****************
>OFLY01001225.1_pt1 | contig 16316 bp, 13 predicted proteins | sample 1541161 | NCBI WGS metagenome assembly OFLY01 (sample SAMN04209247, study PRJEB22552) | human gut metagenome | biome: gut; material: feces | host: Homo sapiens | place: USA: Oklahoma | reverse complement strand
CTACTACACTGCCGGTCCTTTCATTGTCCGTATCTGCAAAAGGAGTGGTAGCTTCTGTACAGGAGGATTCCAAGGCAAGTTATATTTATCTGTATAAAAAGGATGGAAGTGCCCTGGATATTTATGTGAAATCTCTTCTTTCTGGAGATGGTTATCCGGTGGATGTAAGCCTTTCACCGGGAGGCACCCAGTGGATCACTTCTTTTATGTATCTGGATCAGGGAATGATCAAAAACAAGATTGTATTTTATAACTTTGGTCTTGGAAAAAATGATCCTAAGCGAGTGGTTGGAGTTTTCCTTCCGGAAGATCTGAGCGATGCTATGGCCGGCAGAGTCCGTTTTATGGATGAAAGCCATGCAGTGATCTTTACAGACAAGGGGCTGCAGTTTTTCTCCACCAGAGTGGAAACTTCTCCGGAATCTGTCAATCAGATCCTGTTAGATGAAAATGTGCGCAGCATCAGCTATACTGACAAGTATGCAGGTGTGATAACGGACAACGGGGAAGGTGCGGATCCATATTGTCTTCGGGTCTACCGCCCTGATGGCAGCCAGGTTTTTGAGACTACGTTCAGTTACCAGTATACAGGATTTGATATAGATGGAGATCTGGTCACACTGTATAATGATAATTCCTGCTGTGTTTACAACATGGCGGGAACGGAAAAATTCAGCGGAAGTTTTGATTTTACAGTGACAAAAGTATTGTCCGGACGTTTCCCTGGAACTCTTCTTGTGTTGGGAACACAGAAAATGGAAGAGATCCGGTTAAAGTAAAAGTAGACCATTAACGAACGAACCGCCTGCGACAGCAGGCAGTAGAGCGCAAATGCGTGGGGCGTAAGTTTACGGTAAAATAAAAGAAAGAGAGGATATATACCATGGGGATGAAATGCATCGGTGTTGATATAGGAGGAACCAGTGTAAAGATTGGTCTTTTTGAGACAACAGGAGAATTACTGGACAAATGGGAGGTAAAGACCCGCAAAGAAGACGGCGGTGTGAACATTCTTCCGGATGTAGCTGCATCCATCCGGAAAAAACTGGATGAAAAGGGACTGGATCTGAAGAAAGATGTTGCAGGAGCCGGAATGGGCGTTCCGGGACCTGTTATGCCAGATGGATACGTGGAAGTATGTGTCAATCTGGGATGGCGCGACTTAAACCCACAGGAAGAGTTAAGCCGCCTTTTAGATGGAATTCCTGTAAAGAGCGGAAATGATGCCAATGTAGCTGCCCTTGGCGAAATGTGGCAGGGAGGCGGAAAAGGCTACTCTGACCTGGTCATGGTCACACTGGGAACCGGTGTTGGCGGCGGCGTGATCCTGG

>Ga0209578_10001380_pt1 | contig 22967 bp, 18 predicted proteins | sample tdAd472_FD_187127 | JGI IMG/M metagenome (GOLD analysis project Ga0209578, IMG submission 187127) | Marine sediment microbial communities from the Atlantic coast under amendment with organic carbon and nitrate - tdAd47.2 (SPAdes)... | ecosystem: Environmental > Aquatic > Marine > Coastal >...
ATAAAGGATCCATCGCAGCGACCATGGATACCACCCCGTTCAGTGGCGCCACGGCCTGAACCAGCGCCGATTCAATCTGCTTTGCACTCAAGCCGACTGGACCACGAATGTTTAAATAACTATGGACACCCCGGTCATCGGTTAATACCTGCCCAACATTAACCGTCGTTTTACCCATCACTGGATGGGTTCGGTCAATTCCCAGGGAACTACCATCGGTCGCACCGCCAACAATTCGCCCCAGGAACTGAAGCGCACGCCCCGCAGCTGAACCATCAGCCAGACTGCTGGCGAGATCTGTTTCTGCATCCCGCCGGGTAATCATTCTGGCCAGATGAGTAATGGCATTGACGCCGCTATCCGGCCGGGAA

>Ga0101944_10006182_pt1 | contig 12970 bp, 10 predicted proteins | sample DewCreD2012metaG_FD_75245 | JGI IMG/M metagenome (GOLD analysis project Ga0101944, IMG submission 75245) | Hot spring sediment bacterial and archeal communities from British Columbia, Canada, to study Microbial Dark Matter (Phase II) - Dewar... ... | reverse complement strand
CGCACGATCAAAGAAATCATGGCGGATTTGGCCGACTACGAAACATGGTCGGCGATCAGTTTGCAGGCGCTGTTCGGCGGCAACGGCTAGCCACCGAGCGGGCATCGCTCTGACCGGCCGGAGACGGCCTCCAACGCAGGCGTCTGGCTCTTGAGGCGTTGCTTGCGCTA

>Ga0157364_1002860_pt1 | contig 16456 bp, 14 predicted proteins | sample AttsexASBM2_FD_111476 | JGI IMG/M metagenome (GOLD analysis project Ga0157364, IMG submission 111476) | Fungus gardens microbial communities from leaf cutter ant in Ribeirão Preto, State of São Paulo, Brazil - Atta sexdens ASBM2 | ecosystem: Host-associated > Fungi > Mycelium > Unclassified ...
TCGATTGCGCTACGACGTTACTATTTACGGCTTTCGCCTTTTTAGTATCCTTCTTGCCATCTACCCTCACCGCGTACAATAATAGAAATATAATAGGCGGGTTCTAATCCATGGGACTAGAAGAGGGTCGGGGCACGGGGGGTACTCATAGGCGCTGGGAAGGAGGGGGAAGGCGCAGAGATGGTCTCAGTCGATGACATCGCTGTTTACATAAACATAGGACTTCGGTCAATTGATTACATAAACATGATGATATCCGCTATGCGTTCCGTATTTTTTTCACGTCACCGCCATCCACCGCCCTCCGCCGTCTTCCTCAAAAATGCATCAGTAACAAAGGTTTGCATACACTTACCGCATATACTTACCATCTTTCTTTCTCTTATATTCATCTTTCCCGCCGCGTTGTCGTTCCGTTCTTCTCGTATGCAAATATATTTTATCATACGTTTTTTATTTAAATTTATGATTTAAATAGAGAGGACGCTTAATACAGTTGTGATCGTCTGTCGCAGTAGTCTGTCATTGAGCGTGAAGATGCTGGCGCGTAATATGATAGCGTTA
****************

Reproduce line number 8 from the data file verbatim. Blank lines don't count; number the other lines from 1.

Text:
TCGATTGCGCTACGACGTTACTATTTACGGCTTTCGCCTTTTTAGTATCCTTCTTGCCATCTACCCTCACCGCGTACAATAATAGAAATATAATAGGCGGGTTCTAATCCATGGGACTAGAAGAGGGTCGGGGCACGGGGGGTACTCATAGGCGCTGGGAAGGAGGGGGAAGGCGCAGAGATGGTCTCAGTCGATGACATCGCTGTTTACATAAACATAGGACTTCGGTCAATTGATTACATAAACATGATGATATCCGCTATGCGTTCCGTATTTTTTTCACGTCACCGCCATCCACCGCCCTCCGCCGTCTTCCTCAAAAATGCATCAGTAACAAAGGTTTGCATACACTTACCGCATATACTTACCATCTTTCTTTCTCTTATATTCATCTTTCCCGCCGCGTTGTCGTTCCGTTCTTCTCGTATGCAAATATATTTTATCATACGTTTTTTATTTAAATTTATGATTTAAATAGAGAGGACGCTTAATACAGTTGTGATCGTCTGTCGCAGTAGTCTGTCATTGAGCGTGAAGATGCTGGCGCGTAATATGATAGCGTTA